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CSS: border-radius and -moz-border-radius

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One of the most keenly-anticipated CSS3 properties is border-radius. Web designers will no longer have to resort to complex table structures using custom-made corner graphics or including arcane JavaScript files in order to produce designs with rounded corners.

While Internet Explorer before IE9 doesn't support many (or any) advanced CSS properties, the Mozilla (Firefox and related browsers) and WebKit (Apple's web browser engine used in Safari and Chrome) and Opera have supported them for many years.

The vendor prefixes (-moz, -webkit) are now no longer necessary for the latest browser releases as they have all adopted the official CSS3 syntax.

Definition and syntax for border-radius

As with many CSS properties relating to margins, padding and borders, there are four individual properties - one for each corner of a box element - and one shorthand property. Each of the corner attributes will accept either one or two values. The border-radius property will accept up to two values in WebKit browsers and up to eight now in Firefox 3.5.

Here are the CSS and browser-specific attributes in question:

CSS3 Mozilla equivalent WebKit equivalent
border-top-right-radius -moz-border-radius-topright -webkit-border-top-right-radius
border-bottom-right-radius -moz-border-radius-bottomright -webkit-border-bottom-right-radius
border-bottom-left-radius -moz-border-radius-bottomleft -webkit-border-bottom-left-radius
border-top-left-radius -moz-border-radius-topleft -webkit-border-top-left-radius
border-radius -moz-border-radius -webkit-border-radius

Prior to IE9 these CSS3 properties do not work in Internet Explorer. The 'Mozilla' versions however work perfectly well in Firefox and other Mozilla-based browsers and the 'WebKit' ones in Safari and Chrome as well as the iPhone/iPad.

Each of the individual corner CSS3 properties take either one or two length values (generally 'px' or 'em' values). If a single value is supplied then that becomes the radius of a rounded corner. If two values are supplied then they become the horizontal and vertical radii for an elliptical corner.

The Mozilla syntax before Firefox 3.5 only supported round (as opposed to elliptical) corners and adding a second value would result in a standard square corner.

The border-radius property in WebKit accepts one or two values and uses them to style all four corners making a nice symmetric shape. The new Firefox syntax allows you to define four different round or elliptical corners. A slash has been introduced to separate the horizontal and vertical length settings.

There is no pure-CSS solution for rounded corners in IE8 or other primitive browsers. Only a range of JavaScript patches which can be found by searching online.

Using -moz-border-radius in Mozilla (Firefox)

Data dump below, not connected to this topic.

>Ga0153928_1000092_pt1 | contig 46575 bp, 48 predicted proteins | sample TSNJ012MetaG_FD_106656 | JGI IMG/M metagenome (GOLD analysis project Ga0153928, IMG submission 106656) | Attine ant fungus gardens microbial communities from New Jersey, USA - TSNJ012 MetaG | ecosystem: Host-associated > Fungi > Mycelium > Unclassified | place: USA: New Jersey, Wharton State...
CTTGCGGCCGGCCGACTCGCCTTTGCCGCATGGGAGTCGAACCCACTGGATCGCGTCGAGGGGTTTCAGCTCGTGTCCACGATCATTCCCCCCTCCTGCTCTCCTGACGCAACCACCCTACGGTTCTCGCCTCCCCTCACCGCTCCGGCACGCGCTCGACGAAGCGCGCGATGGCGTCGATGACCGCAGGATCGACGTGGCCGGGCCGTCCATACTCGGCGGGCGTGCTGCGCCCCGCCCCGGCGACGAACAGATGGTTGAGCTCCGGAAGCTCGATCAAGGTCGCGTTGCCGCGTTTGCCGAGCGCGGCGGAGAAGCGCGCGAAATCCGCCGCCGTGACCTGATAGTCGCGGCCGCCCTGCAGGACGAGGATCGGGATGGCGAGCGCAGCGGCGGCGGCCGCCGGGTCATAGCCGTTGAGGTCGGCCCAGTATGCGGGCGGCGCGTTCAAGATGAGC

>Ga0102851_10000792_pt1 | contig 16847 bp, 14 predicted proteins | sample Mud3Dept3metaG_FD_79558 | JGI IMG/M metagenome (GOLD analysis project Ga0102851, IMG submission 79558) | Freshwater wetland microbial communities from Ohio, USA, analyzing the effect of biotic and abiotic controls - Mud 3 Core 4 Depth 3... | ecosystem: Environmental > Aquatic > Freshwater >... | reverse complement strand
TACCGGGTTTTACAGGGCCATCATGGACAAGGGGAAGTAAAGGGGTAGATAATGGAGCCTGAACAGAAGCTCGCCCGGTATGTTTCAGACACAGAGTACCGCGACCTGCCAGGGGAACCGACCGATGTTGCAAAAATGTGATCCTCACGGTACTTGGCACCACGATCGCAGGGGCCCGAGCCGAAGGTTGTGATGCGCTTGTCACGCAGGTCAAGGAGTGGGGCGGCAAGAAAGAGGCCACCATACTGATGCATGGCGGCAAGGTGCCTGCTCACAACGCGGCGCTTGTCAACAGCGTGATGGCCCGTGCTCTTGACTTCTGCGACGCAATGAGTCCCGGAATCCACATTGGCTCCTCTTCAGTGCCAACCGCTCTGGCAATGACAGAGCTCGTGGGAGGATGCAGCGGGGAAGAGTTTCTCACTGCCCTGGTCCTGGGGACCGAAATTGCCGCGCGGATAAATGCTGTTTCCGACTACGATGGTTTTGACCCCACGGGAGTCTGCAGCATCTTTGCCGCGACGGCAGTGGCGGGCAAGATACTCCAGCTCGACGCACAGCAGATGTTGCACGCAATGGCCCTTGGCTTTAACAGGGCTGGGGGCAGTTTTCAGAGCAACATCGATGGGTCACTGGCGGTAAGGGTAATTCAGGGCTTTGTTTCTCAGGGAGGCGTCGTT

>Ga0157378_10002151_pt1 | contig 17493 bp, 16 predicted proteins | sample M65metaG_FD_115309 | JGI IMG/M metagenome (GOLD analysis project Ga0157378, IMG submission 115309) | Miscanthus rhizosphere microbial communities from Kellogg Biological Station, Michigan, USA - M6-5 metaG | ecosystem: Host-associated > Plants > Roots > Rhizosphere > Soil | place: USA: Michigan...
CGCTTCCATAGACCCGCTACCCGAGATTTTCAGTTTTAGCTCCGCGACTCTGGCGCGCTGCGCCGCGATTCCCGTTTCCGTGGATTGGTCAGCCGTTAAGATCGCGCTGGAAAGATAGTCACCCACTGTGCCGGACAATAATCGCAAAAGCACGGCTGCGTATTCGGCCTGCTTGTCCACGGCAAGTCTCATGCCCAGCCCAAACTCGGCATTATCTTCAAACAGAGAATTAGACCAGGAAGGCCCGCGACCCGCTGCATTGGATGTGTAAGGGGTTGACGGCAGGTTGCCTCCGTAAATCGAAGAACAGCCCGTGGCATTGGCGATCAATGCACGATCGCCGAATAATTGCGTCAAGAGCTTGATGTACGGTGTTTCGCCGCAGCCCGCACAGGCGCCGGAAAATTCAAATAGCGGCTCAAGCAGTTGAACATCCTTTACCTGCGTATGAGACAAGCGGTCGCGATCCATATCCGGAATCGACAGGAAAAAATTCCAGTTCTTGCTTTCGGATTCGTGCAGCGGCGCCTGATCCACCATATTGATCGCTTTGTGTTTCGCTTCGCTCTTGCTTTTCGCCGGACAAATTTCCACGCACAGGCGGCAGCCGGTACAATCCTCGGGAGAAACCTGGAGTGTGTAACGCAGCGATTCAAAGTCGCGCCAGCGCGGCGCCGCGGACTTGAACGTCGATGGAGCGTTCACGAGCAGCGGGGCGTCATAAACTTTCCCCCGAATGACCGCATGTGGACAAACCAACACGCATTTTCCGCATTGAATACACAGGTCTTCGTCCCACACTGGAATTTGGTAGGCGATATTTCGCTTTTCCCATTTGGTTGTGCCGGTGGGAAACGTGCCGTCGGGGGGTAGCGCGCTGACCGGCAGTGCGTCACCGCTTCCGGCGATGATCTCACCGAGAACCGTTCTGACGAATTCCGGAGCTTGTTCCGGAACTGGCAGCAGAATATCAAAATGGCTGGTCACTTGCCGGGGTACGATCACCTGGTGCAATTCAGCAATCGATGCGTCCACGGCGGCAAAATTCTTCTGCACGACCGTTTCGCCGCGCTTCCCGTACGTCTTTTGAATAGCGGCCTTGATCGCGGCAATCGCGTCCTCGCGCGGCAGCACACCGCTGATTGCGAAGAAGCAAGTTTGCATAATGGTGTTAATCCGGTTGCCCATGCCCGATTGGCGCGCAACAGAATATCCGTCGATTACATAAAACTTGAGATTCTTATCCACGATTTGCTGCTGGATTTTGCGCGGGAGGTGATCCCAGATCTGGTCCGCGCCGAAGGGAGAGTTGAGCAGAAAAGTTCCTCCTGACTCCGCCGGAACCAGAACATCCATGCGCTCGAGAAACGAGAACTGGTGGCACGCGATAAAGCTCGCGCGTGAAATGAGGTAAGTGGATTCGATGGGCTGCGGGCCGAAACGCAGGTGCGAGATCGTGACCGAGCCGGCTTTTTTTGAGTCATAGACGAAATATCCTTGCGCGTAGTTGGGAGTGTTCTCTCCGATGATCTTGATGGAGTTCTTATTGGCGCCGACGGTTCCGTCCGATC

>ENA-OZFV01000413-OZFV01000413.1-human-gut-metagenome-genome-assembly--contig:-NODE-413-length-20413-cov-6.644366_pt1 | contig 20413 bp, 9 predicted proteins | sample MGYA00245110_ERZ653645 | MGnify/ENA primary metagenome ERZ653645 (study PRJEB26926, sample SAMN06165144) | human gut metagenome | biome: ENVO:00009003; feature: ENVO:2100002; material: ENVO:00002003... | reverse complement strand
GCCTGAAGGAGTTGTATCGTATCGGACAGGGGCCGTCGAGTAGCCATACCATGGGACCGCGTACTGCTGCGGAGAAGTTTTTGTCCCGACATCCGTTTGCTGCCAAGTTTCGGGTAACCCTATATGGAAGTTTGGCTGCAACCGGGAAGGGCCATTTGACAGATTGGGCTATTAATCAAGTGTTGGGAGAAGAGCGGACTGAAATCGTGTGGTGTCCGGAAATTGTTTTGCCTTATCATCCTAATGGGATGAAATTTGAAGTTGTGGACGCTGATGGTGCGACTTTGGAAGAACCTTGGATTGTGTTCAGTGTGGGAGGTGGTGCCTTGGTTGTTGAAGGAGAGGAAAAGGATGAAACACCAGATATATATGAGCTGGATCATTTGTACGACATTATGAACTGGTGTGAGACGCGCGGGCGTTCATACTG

The following examples will only work if you're using Firefox or another Mozilla browser that supports -moz-border-radius properties.

Example 1
-moz-border-radius: 1em;
Example 2
-moz-border-radius-topright: 2em; -moz-border-radius-topleft: 2em;
Example 3
-moz-border-radius: 2em 0;
Example 4
-moz-border-radius: 3em 1em;

The Mozilla properties used here do not conform to the standard (hence the -moz- prefix) and until Firefox 3.5 only supported round corners. In newer versions of Firefox elliptical corners are also possible.

As some people have pointed out these properties can be used not just for 'boxes' but for many other HTML objects including form elements.

For those of you still seeing square corners, here's a snapshot from Firefox showing the rounded corners effect:

There are a number of tricky JavaScript solutions that allow border-radius and other CSS3 properties to be seen in Internet Explorer and other browsers - but the overheads don't really justify the results.

Using -webkit-border-radius in Safari (Webkit)

The latest versions of Safari now support -webkit-border-radius. Previously only the 'nightly builds' contained this functionality In Opera the syntax for the corners is the same as in Safari, but the behaviour of border-radius with two values matches that of Firefox, as seen in Example #7 below:

Example 5
-webkit-border-radius: 1em;
Example 6
-webkit-border-top-right-radius: 24px; -webkit-border-top-left-radius: 24px;
Example 7
-webkit-border-radius: 24px 0;
Example 8
-webkit-border-radius: 36px 12px;
Example 9
-webkit-border-top-right-radius: 50px 30px; -webkit-border-bottom-right-radius: 50px 30px;

For those of you still seeing square corners, below you can find asnapshot from WebKit showing the rounded corners effect. Note particularly the change in syntax and the effect of passing two values to -webkit-border-radius as compared to the -moz-border-radius example above.